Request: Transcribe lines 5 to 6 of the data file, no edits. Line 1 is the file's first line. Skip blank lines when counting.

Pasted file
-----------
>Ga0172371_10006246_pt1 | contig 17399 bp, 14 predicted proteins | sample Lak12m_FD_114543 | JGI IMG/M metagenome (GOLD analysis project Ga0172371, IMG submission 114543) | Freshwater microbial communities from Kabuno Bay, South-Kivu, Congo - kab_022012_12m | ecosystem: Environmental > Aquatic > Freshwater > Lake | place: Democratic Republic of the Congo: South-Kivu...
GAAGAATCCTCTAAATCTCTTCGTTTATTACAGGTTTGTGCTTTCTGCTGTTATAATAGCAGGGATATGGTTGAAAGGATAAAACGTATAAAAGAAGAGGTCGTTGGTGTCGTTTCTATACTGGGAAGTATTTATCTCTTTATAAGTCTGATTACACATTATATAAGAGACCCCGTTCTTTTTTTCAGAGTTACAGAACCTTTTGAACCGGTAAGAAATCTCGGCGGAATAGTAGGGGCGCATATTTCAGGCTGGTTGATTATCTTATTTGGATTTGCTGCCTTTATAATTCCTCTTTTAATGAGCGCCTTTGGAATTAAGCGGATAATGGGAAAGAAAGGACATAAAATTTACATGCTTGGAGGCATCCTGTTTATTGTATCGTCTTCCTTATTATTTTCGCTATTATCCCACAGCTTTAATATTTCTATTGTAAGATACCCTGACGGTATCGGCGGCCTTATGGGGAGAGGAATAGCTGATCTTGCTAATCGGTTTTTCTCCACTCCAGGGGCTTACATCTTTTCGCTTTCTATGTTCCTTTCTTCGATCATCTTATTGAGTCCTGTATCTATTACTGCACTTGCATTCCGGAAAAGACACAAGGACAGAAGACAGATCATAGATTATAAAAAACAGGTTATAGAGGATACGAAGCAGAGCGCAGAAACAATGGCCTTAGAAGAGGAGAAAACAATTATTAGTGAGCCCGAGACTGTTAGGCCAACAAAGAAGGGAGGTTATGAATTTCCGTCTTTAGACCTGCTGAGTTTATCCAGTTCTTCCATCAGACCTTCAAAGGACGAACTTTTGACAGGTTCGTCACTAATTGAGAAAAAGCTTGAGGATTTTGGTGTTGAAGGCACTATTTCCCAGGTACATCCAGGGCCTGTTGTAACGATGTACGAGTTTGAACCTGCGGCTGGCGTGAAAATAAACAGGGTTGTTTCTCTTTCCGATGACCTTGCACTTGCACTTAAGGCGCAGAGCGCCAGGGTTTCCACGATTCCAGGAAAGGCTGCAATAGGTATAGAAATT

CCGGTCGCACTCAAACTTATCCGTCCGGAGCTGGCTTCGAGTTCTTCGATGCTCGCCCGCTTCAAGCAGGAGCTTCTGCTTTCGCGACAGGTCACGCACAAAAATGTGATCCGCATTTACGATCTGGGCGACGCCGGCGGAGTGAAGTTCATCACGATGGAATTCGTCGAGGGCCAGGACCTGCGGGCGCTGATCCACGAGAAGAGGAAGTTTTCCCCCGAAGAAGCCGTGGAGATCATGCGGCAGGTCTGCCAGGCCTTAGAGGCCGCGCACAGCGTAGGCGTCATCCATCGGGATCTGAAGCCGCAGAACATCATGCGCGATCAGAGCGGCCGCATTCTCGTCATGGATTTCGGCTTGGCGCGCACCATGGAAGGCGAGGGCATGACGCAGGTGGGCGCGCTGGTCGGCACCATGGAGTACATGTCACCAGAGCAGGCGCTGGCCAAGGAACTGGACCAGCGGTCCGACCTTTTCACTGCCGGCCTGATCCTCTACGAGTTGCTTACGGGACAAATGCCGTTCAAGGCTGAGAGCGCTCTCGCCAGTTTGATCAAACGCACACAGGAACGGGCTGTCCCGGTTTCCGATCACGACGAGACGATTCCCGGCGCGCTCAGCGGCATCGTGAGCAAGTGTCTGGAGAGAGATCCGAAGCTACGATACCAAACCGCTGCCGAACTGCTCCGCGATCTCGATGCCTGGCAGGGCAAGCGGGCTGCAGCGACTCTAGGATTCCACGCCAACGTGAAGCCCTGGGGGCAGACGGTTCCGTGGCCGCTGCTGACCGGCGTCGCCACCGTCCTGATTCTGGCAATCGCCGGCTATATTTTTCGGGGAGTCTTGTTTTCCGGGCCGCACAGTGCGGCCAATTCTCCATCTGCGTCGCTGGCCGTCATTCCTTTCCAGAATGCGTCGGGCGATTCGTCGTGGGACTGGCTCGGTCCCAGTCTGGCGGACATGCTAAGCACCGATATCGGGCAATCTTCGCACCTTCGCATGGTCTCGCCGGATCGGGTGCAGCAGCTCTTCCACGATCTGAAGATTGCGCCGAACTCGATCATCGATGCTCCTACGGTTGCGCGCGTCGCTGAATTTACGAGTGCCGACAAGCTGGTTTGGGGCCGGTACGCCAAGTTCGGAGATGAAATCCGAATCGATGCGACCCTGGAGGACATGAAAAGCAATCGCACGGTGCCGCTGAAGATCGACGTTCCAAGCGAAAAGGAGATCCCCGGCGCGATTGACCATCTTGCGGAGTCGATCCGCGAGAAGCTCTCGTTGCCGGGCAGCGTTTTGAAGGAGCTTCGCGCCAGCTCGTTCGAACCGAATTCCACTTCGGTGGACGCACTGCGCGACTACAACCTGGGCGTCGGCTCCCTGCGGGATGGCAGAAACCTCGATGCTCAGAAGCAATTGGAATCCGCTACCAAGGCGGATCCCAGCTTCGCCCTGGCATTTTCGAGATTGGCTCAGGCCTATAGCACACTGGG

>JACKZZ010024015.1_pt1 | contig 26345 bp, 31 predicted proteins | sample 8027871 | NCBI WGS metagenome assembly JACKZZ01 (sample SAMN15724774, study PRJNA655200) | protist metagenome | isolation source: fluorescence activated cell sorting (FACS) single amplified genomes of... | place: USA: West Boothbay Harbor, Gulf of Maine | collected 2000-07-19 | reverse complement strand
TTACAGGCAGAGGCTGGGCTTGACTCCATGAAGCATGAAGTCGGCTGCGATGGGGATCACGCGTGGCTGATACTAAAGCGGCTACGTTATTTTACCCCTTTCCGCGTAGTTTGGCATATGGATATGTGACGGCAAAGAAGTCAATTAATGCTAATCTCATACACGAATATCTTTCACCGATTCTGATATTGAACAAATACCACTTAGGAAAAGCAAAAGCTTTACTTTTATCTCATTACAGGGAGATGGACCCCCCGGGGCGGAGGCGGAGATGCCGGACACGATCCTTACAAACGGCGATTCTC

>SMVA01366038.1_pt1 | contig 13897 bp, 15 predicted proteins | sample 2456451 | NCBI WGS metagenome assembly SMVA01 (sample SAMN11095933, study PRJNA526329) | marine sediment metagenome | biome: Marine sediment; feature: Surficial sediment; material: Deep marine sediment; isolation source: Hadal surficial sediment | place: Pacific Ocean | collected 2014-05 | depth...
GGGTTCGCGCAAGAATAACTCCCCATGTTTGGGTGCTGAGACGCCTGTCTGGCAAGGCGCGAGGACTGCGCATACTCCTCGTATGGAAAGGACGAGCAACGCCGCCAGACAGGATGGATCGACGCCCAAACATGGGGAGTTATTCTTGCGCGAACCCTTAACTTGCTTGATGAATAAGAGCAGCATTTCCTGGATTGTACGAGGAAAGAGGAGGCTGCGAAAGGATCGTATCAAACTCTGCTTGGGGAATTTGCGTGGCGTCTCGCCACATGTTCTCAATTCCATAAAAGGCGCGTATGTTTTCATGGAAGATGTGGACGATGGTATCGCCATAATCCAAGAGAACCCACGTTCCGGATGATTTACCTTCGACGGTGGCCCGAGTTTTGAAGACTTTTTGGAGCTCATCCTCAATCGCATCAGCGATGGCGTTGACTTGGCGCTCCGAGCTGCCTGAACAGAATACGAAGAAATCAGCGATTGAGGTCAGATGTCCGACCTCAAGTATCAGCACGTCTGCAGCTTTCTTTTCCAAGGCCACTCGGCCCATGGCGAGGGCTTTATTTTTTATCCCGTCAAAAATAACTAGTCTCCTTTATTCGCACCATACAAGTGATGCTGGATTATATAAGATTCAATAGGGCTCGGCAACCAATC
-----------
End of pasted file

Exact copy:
TTACAGGCAGAGGCTGGGCTTGACTCCATGAAGCATGAAGTCGGCTGCGATGGGGATCACGCGTGGCTGATACTAAAGCGGCTACGTTATTTTACCCCTTTCCGCGTAGTTTGGCATATGGATATGTGACGGCAAAGAAGTCAATTAATGCTAATCTCATACACGAATATCTTTCACCGATTCTGATATTGAACAAATACCACTTAGGAAAAGCAAAAGCTTTACTTTTATCTCATTACAGGGAGATGGACCCCCCGGGGCGGAGGCGGAGATGCCGGACACGATCCTTACAAACGGCGATTCTC

>SMVA01366038.1_pt1 | contig 13897 bp, 15 predicted proteins | sample 2456451 | NCBI WGS metagenome assembly SMVA01 (sample SAMN11095933, study PRJNA526329) | marine sediment metagenome | biome: Marine sediment; feature: Surficial sediment; material: Deep marine sediment; isolation source: Hadal surficial sediment | place: Pacific Ocean | collected 2014-05 | depth...